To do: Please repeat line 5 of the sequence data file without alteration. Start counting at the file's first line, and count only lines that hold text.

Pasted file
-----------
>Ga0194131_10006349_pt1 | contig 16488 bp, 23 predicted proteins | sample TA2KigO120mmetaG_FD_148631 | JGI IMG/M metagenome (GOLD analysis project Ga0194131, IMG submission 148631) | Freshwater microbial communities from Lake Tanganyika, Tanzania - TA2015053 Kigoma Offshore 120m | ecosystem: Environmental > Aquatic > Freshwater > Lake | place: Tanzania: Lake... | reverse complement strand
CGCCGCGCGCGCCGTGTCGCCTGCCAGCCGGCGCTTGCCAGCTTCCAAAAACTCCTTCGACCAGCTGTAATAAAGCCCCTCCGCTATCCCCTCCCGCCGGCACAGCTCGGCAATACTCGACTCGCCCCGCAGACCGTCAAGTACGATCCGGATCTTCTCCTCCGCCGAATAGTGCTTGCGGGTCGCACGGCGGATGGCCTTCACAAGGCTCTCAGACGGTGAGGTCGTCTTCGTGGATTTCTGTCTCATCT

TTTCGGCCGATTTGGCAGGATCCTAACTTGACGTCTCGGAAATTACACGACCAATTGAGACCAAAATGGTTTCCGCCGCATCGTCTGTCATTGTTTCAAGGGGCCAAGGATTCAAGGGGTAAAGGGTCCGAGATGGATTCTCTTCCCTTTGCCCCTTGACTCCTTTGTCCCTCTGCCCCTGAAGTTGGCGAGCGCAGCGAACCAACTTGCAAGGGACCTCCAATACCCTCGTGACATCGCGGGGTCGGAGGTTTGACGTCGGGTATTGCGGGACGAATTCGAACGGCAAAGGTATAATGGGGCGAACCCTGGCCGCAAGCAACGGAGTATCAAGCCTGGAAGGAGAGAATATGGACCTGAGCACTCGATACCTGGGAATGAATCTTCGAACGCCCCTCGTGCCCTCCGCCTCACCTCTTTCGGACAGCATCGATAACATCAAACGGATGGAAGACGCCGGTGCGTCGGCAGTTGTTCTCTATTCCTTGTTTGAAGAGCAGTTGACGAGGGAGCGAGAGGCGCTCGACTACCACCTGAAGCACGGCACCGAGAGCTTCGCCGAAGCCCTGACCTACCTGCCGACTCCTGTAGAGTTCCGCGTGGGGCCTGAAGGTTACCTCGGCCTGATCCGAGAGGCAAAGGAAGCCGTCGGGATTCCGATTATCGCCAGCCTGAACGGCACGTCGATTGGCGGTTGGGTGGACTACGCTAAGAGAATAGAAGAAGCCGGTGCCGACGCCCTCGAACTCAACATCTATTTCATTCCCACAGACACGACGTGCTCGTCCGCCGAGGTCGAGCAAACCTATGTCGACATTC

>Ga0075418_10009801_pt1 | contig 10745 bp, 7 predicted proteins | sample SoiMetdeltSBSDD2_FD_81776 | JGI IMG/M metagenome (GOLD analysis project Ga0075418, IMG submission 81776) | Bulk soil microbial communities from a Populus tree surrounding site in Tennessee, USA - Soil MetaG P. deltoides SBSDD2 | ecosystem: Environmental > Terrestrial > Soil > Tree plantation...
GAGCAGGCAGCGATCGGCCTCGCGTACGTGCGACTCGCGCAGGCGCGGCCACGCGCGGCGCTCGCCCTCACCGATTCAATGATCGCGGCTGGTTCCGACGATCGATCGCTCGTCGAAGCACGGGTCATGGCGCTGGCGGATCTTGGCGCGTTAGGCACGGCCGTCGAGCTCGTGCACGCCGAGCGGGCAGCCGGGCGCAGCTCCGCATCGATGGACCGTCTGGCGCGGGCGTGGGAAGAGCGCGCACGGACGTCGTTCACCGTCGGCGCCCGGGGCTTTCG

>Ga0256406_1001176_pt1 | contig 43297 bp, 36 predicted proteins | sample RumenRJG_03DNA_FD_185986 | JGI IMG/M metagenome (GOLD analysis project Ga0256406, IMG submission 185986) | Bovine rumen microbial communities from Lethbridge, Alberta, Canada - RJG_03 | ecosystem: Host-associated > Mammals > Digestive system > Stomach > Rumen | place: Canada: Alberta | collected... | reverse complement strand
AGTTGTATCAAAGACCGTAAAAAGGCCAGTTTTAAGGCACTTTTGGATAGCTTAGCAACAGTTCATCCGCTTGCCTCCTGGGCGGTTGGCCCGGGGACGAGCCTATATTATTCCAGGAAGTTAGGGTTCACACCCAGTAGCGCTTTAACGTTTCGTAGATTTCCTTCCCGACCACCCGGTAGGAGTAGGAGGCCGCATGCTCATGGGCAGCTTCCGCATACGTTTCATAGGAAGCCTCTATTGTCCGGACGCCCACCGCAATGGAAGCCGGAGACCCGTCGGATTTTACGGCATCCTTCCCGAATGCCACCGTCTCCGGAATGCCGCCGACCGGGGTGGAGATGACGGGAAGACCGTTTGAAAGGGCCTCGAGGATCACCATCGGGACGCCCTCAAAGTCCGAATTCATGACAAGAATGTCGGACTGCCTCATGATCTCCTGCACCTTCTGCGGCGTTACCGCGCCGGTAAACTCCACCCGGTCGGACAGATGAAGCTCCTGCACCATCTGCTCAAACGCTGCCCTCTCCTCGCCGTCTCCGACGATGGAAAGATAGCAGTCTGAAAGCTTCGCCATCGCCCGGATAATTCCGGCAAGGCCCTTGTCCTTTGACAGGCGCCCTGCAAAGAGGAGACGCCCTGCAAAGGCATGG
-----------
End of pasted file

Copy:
GAGCAGGCAGCGATCGGCCTCGCGTACGTGCGACTCGCGCAGGCGCGGCCACGCGCGGCGCTCGCCCTCACCGATTCAATGATCGCGGCTGGTTCCGACGATCGATCGCTCGTCGAAGCACGGGTCATGGCGCTGGCGGATCTTGGCGCGTTAGGCACGGCCGTCGAGCTCGTGCACGCCGAGCGGGCAGCCGGGCGCAGCTCCGCATCGATGGACCGTCTGGCGCGGGCGTGGGAAGAGCGCGCACGGACGTCGTTCACCGTCGGCGCCCGGGGCTTTCG